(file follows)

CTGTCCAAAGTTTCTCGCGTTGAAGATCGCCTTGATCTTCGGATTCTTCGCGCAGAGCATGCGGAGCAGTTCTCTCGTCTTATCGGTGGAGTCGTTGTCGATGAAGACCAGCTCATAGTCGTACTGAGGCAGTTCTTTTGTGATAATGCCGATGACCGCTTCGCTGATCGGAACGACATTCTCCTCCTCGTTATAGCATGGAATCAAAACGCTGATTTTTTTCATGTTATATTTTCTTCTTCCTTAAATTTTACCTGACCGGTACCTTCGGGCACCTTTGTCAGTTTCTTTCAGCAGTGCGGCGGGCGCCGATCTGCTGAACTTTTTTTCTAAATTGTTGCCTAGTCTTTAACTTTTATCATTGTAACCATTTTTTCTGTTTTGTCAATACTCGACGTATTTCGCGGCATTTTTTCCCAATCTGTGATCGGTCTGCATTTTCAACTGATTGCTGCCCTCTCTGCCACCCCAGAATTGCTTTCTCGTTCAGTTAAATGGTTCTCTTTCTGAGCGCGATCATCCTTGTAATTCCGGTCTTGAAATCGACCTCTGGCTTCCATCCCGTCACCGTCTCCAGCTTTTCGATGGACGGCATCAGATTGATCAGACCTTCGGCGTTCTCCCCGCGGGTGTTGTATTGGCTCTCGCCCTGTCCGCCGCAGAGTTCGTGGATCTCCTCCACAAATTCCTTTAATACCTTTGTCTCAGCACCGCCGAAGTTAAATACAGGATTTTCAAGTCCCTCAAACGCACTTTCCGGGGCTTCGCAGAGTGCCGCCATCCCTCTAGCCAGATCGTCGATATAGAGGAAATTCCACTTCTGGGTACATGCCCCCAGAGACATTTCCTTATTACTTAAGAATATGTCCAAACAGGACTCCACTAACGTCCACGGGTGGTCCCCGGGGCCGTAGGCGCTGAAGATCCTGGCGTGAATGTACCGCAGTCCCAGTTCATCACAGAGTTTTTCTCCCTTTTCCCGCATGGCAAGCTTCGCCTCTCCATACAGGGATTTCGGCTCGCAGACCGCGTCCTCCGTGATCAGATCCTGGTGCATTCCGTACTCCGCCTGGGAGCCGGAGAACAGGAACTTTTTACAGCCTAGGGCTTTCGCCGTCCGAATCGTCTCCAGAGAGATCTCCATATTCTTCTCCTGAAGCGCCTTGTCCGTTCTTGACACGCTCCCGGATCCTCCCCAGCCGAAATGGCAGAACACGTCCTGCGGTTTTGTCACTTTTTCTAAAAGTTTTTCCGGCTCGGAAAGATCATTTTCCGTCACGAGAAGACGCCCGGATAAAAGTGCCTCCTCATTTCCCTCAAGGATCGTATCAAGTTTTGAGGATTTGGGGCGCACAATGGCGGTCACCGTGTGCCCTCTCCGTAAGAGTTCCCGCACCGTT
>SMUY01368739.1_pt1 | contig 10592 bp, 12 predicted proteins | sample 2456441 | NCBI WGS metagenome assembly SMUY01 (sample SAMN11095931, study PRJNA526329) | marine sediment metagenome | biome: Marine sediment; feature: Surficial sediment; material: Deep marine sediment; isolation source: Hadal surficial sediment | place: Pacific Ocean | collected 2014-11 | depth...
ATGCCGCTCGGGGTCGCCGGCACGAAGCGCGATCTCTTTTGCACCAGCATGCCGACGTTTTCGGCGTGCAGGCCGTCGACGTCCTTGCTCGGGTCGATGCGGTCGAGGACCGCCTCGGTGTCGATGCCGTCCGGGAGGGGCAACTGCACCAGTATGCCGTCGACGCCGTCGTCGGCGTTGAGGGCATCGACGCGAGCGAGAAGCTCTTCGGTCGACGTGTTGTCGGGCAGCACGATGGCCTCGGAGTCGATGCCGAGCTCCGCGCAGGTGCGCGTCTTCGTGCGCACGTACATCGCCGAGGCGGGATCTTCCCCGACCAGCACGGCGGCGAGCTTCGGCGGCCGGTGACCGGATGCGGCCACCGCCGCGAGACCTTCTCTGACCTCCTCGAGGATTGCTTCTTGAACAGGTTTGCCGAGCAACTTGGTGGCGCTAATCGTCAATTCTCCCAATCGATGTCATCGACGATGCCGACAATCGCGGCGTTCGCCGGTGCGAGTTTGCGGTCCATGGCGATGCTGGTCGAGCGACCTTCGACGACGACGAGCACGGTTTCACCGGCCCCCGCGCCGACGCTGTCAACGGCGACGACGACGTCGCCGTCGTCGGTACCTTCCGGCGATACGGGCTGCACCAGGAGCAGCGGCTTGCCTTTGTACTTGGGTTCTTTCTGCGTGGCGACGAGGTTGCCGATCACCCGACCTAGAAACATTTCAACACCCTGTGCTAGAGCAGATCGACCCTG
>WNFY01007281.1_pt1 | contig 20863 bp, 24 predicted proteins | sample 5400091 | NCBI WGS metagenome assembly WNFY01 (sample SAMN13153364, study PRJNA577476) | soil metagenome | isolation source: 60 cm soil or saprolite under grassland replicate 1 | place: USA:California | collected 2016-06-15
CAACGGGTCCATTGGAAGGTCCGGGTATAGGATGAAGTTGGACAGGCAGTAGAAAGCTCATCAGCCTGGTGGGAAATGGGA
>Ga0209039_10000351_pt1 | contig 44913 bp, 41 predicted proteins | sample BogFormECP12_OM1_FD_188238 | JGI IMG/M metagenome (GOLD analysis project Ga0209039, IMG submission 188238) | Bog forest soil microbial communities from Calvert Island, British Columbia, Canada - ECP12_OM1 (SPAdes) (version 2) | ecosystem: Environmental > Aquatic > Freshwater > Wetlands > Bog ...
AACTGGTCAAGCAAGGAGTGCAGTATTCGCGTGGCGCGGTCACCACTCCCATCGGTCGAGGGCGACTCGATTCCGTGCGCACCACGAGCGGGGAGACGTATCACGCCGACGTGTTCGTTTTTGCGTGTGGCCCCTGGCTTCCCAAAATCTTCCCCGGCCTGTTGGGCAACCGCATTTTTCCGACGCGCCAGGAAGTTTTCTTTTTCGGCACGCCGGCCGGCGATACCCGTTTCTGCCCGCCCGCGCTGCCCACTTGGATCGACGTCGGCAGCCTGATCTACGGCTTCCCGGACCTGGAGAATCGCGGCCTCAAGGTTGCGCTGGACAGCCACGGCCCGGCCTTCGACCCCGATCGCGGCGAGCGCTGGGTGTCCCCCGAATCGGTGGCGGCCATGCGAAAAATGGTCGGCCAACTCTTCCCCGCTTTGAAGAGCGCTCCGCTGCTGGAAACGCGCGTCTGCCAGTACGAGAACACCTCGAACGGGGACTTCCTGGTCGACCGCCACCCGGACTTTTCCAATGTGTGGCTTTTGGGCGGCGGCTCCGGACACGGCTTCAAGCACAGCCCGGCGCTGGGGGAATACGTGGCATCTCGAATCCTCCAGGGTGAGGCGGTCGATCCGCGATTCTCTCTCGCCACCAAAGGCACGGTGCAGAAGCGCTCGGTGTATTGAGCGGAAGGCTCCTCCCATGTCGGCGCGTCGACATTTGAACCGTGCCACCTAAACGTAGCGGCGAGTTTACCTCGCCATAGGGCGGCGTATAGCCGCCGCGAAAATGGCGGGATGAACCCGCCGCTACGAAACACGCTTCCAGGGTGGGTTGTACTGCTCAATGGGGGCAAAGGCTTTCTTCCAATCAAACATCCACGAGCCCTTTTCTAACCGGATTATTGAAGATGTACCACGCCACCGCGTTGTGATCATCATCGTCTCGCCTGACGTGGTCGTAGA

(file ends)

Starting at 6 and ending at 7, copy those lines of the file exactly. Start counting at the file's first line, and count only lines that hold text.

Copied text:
>Ga0209039_10000351_pt1 | contig 44913 bp, 41 predicted proteins | sample BogFormECP12_OM1_FD_188238 | JGI IMG/M metagenome (GOLD analysis project Ga0209039, IMG submission 188238) | Bog forest soil microbial communities from Calvert Island, British Columbia, Canada - ECP12_OM1 (SPAdes) (version 2) | ecosystem: Environmental > Aquatic > Freshwater > Wetlands > Bog ...
AACTGGTCAAGCAAGGAGTGCAGTATTCGCGTGGCGCGGTCACCACTCCCATCGGTCGAGGGCGACTCGATTCCGTGCGCACCACGAGCGGGGAGACGTATCACGCCGACGTGTTCGTTTTTGCGTGTGGCCCCTGGCTTCCCAAAATCTTCCCCGGCCTGTTGGGCAACCGCATTTTTCCGACGCGCCAGGAAGTTTTCTTTTTCGGCACGCCGGCCGGCGATACCCGTTTCTGCCCGCCCGCGCTGCCCACTTGGATCGACGTCGGCAGCCTGATCTACGGCTTCCCGGACCTGGAGAATCGCGGCCTCAAGGTTGCGCTGGACAGCCACGGCCCGGCCTTCGACCCCGATCGCGGCGAGCGCTGGGTGTCCCCCGAATCGGTGGCGGCCATGCGAAAAATGGTCGGCCAACTCTTCCCCGCTTTGAAGAGCGCTCCGCTGCTGGAAACGCGCGTCTGCCAGTACGAGAACACCTCGAACGGGGACTTCCTGGTCGACCGCCACCCGGACTTTTCCAATGTGTGGCTTTTGGGCGGCGGCTCCGGACACGGCTTCAAGCACAGCCCGGCGCTGGGGGAATACGTGGCATCTCGAATCCTCCAGGGTGAGGCGGTCGATCCGCGATTCTCTCTCGCCACCAAAGGCACGGTGCAGAAGCGCTCGGTGTATTGAGCGGAAGGCTCCTCCCATGTCGGCGCGTCGACATTTGAACCGTGCCACCTAAACGTAGCGGCGAGTTTACCTCGCCATAGGGCGGCGTATAGCCGCCGCGAAAATGGCGGGATGAACCCGCCGCTACGAAACACGCTTCCAGGGTGGGTTGTACTGCTCAATGGGGGCAAAGGCTTTCTTCCAATCAAACATCCACGAGCCCTTTTCTAACCGGATTATTGAAGATGTACCACGCCACCGCGTTGTGATCATCATCGTCTCGCCTGACGTGGTCGTAGA